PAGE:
Covid-19 infections reach crisis levels in Yemen

Health officials say isolation centres cannot cope with surge in cases this month

SANA'A, YEMEN - APRIL 30: A Yemeni health worker fumigates people's hands at a market during a disinfection campaign on April 30, 2020 in Sana'a, Yemen. Yemen reported its first two deaths from the COVID-19 virus in the southern province of Aden leading to fears that the coronavirus will spread in the war-ravaged country where health facilities still functioning are desperately ill-prepared to deal with the pandemic. (Photo by Mohammed Hamoud/Getty Images)
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Yemen is facing a Covid-19 crisis after a surge in cases this month left hospitals unable to cope, health officials said.

"Oxygen supplies and ICU ventilators in the isolation centres in Aden have run out and the centres have reached their maximum capacity," Health Minister Qasim Bouheibeh said on Twitter on Friday.

The government's emergency committee for Covid-19 reported 91 new cases in six southern provinces on Saturday: 34 in Aden, 31 in Hadramawt, 11 in Taez, 10 in Al Mahrah province, three in Shabwa and two in Lahej.

Six patients died in Hadramawt, and two each in Taez and Al Mahrah provinces.

The latest figures raise the total cases recorded so far to 3,217, with 733 deaths and 1,529 recoveries.

We need to open more isolation centres because the situation is worsening dramatically

The committee's figures are for government-administered areas mainly in the south, although cases are also rising in northern Yemen, which remains mostly under the control of the Iran-backed Houthi rebels.

A source in the rebel-held capital Sanaa told The National that hundreds of cases were recorded in the city and in the provinces of Ibb, Thamar, Amran and Al Mahweet this month.

"Most of the public hospitals in Sanaa are crowded. All the intensive care units in the major public hospitals in the city are full with new Covid-19 patients," the source said.

The actual number of cases in Yemen is likely to be far higher than those reported because the level of testing remains low, with healthcare infrastructure hit badly by six years of civil war.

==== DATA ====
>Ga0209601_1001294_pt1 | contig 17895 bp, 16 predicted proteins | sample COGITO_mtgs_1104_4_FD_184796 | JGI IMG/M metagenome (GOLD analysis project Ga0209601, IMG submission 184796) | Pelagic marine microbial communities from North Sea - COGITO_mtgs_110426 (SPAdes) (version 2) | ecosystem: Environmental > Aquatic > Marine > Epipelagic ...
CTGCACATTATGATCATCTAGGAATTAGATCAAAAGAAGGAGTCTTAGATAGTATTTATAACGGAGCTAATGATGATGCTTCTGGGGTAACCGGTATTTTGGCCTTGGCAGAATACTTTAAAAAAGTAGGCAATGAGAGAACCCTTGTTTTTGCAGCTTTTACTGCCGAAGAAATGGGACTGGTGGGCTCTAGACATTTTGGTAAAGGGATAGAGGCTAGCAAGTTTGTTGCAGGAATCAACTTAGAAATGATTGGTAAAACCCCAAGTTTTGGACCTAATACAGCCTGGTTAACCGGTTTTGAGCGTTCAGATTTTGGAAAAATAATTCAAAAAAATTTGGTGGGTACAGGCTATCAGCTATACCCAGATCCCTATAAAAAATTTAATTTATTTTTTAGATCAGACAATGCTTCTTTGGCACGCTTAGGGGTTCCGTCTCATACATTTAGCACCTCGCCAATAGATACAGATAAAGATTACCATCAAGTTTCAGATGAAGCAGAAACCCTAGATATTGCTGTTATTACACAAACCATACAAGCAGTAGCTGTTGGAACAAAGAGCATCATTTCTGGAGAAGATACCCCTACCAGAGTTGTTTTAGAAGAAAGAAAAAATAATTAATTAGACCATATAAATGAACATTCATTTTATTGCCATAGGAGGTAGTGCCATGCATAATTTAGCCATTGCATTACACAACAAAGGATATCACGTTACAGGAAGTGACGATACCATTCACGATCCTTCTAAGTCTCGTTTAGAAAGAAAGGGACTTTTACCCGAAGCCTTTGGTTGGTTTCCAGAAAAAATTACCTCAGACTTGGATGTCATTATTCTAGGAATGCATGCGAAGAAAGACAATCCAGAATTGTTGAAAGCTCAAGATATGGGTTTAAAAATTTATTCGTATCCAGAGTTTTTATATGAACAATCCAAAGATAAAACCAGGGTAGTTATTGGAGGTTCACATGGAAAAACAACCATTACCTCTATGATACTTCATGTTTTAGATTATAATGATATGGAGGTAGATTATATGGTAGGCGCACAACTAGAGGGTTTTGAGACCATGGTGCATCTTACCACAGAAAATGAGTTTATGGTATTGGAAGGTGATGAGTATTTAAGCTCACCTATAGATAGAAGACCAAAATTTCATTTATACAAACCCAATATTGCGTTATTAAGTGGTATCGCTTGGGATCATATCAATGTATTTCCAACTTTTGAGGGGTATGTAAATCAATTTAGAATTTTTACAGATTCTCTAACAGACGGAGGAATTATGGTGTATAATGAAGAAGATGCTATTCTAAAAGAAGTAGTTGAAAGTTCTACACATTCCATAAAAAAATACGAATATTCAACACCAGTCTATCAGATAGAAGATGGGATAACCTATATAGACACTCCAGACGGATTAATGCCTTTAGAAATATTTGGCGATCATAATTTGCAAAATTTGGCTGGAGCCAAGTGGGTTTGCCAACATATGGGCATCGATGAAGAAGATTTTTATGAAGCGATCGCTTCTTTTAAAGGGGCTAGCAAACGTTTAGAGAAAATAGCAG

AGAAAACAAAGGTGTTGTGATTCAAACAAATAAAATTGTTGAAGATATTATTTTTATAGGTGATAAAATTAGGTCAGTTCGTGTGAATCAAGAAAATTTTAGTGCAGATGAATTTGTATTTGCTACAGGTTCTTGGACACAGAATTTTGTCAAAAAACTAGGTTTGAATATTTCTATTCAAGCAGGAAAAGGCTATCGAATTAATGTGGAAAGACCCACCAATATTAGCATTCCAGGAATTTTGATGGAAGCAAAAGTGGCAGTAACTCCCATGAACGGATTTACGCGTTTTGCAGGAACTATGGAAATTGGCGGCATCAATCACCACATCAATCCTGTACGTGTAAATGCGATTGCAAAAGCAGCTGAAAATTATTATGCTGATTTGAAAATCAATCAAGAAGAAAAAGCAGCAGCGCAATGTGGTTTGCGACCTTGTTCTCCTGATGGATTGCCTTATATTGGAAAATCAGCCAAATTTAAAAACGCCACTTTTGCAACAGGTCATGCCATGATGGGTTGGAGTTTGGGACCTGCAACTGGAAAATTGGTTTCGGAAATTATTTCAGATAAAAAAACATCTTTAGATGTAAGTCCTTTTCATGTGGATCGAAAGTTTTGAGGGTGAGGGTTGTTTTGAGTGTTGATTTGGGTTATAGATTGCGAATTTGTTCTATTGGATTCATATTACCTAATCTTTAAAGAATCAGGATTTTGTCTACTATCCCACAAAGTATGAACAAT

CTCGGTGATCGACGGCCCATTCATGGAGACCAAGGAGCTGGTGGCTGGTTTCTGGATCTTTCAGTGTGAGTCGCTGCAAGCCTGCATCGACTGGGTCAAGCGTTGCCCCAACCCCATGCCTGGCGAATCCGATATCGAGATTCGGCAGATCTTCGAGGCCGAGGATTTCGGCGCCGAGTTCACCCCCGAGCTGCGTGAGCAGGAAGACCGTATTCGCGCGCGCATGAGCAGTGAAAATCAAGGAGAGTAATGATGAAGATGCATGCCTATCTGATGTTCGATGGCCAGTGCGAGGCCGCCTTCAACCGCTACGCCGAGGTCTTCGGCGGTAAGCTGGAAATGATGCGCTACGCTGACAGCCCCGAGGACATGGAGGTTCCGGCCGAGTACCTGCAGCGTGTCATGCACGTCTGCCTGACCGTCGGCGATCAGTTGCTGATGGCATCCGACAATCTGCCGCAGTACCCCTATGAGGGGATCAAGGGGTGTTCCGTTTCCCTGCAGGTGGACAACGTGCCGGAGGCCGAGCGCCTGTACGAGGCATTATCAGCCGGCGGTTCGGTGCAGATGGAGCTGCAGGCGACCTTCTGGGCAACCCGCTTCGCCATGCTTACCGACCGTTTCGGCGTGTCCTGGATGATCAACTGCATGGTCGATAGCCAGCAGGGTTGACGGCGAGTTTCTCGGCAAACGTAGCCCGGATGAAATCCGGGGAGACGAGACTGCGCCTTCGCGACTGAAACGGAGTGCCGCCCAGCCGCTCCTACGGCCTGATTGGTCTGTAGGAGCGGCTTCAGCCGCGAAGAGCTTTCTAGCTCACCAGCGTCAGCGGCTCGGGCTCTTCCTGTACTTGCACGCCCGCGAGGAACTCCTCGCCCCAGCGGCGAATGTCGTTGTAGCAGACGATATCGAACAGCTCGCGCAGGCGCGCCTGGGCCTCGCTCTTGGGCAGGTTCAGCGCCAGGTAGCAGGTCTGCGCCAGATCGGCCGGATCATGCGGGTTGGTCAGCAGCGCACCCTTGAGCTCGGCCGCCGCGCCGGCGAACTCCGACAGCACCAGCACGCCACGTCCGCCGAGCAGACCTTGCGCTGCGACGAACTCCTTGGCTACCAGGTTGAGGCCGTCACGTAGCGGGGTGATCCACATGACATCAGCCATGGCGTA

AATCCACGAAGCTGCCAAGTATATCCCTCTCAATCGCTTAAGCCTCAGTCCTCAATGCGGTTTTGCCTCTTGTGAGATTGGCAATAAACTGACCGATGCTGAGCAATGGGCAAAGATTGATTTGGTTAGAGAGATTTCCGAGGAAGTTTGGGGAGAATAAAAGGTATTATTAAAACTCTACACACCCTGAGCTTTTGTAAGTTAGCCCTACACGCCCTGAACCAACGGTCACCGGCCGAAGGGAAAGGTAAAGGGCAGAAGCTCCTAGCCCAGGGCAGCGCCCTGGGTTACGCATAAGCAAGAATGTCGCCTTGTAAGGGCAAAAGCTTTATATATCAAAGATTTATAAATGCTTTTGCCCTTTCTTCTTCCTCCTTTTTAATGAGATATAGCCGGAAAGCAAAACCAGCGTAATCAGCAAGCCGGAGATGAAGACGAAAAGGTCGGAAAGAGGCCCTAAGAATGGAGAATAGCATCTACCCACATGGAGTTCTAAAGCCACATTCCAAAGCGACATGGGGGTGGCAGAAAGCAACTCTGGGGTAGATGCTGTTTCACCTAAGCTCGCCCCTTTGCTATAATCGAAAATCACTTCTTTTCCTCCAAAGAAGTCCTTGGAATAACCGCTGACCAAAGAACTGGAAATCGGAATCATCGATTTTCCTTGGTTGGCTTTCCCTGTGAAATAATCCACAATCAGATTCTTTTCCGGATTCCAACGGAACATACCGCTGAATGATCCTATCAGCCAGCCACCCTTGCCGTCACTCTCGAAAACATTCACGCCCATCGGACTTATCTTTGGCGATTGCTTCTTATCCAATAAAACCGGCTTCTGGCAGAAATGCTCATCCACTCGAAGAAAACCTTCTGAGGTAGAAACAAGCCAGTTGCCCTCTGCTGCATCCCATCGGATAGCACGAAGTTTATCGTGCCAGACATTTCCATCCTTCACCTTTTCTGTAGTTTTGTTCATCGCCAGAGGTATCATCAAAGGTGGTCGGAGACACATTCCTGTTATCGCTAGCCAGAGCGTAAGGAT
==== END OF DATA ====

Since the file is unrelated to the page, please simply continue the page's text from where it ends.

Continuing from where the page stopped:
Most tests are conducted on patients who arrive at isolation centres after developing severe symptoms.

Dr Esharq Al Soubaei, deputy health minister and spokesman for the Covid-19 committee, said the confirmed cases in government-held areas had increased rapidly from 2,310 at the beginning of March.

"The situation is very bad especially in Aden, Hadramawt and Taez," Dr Al Soubaei told The National on Saturday.

"The isolation centres in Aden are full. We couldn't find oxygen supplies for the cases admitted to the isolation centre at Al Jumhoria public hospital and Al Amal isolation centre yesterday."

Dr Al Soubaei said Yemen would receive its first batch of Covid-19 vaccine doses, provided by the World Health Organisation, at the end of the month.

He said the 380,000 doses of the AstraZeneca vaccine would arrive in Aden on March 30 and would be given to healthcare workers, the most vulnerable and the elderly.

Zainab Al Qaisi, the doctor running the Health Ministry's isolation centre near Al Jumhoria public hospital, pleaded for oxygen concentrators and ventilators from aid organisations and the UN.

"We have been receiving over 30 cases daily. The oxygen concentrators run out and we have 11 ventilators in the ICU, all of them occupied," she told The National.

"We need to open more isolation centres because the situation is worsening dramatically."

The situation is no better in the isolation centre run by the International Committee of the Red Cross inside Al Jumhoria public hospital. There are more than 30 patients at the centre and most of them are in critical condition, according to a doctor who works there.

"The situation is very scary. I haven't seen such massive flow since we opened the centre," said the doctor.

Among the patients is the centre's former manager, who is in the ICU after receiving a Covid-19 diagnosis last week, the doctor said.

Dr Al Soubaei appealed for people to follow safety protocols.

“The only way we can curb the new massive wave of the pandemic is to stick to the precautionary measures," he said.

"Stay home and avoid crowds and public gatherings. Wash your hands and wear masks to help yourself and help your families."